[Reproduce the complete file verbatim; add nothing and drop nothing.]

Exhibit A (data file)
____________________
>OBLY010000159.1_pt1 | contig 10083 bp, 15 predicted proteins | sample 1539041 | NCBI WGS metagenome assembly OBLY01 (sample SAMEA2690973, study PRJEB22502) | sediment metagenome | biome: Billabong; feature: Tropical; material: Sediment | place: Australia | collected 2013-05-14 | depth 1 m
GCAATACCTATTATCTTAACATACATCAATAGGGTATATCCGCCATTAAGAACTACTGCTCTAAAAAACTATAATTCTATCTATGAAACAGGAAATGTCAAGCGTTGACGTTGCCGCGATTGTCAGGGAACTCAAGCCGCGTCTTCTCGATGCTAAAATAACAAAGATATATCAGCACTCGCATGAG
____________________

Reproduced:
>OBLY010000159.1_pt1 | contig 10083 bp, 15 predicted proteins | sample 1539041 | NCBI WGS metagenome assembly OBLY01 (sample SAMEA2690973, study PRJEB22502) | sediment metagenome | biome: Billabong; feature: Tropical; material: Sediment | place: Australia | collected 2013-05-14 | depth 1 m
GCAATACCTATTATCTTAACATACATCAATAGGGTATATCCGCCATTAAGAACTACTGCTCTAAAAAACTATAATTCTATCTATGAAACAGGAAATGTCAAGCGTTGACGTTGCCGCGATTGTCAGGGAACTCAAGCCGCGTCTTCTCGATGCTAAAATAACAAAGATATATCAGCACTCGCATGAG